RIBEIRA DE PENA, Portugal (Reuters) - A vast hydroelectric project under construction in northern Portugal will directly replace the power lost when the Iberian country closes its last coal plants, Prime Minister Antonio Costa said on Tuesday.
Portugal was the first country in the world to commit to net-zero carbon emissions by 2050 and last October it brought forward a deadline for closing its last coal plants to 2023.
The Sines plant owned by domestic utility EDP will close only when a hydroelectric complex with three dams, plants and pumped-storage station being built by Spanish wind giant Iberdrola in the Douro River basin begins operating.
“We will only close the Sines plant in 2023, because it will only be in 2023 that we will be able to count on this system for the country’s energy supply,” Costa told reporters at a sub-station for the complex, named Tamega.
Ensuring stable electricity supply from renewable sources that rely on the intermittent movement of wind blowing or the sun shining is one of the stickiest questions facing countries around the world as they strive to reduce carbon emissions.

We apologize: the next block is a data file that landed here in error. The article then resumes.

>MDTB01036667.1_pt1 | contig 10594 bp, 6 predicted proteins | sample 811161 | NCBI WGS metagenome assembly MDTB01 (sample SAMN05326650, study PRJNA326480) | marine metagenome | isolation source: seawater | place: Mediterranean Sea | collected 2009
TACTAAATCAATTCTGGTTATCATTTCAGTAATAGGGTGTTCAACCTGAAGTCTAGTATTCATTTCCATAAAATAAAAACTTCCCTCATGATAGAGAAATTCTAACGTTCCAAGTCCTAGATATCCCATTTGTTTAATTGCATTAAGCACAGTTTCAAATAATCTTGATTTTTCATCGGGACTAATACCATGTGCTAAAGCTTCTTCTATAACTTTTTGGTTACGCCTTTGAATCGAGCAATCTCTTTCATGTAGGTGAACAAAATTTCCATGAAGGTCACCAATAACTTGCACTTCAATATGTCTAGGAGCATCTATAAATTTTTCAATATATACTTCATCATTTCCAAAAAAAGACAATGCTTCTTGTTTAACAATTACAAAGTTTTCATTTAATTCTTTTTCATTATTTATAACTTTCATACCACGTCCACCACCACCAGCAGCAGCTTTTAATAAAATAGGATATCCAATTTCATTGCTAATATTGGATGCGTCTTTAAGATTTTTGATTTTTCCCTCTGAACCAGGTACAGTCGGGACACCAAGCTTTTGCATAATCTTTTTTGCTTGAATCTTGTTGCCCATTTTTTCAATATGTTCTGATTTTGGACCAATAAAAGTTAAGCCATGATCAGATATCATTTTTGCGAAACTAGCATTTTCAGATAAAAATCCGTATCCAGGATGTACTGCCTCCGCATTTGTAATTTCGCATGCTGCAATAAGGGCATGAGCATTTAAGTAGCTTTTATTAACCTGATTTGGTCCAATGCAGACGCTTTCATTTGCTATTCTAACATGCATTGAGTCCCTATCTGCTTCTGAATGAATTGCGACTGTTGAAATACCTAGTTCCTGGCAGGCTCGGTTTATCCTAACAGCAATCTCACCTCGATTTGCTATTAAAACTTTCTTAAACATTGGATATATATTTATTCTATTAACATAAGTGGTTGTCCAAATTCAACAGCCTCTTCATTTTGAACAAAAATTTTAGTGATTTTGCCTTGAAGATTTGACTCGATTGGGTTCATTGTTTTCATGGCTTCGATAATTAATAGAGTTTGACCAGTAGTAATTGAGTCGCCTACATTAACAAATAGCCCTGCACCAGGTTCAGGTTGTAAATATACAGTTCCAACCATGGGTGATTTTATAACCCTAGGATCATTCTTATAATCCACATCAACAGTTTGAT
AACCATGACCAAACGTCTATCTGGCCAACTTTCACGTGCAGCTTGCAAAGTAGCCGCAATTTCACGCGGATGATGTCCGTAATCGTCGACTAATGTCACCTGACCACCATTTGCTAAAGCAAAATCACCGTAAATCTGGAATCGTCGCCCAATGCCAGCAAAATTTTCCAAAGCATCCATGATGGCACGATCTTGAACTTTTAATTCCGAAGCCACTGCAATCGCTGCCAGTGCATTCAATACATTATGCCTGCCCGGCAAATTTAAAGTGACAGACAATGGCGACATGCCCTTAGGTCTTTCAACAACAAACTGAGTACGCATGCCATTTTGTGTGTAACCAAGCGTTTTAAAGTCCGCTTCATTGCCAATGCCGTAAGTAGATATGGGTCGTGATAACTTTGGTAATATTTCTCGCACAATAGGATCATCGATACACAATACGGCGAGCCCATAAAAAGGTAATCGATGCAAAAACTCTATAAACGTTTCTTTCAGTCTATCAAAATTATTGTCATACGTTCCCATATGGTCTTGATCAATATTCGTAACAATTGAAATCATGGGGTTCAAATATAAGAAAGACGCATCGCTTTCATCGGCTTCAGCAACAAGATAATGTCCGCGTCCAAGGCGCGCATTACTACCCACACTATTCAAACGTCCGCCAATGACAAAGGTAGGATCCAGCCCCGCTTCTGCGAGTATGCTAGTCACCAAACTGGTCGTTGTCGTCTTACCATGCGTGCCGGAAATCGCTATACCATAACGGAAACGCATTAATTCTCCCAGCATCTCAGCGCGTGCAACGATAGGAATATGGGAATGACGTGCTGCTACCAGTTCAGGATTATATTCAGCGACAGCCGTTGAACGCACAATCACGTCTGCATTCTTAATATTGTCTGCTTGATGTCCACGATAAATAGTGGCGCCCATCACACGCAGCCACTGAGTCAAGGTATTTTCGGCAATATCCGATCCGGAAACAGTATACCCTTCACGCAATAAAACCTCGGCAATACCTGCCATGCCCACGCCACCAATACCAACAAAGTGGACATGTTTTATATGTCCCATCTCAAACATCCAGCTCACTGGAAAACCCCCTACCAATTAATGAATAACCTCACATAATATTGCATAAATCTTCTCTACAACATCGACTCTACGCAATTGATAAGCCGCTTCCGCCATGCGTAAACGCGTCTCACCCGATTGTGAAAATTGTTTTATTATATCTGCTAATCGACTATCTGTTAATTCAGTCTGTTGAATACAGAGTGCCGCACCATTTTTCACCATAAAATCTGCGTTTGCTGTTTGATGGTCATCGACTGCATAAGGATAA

Once completed, the Tamega complex will act as a “natural battery”, Costa said.
It will have capacity to supply 2 million homes, through a process of collecting water, then storing and generating energy by moving it between reservoirs at a height difference of more than 650 meters (710 yards)
Iberdrola Chief Executive Ignacio Galan said such storage technology was vital to achieve emissions-cutting targets.
“If you don’t have these plants you need fossil fuel plants,” he told Reuters. “To reach the zero-emissions target you need systems that emit zero.”
Reporting by Isla Binnie; Additional reporting by Catarina Demony in Lisbon; Editing by Jonathan Oatis
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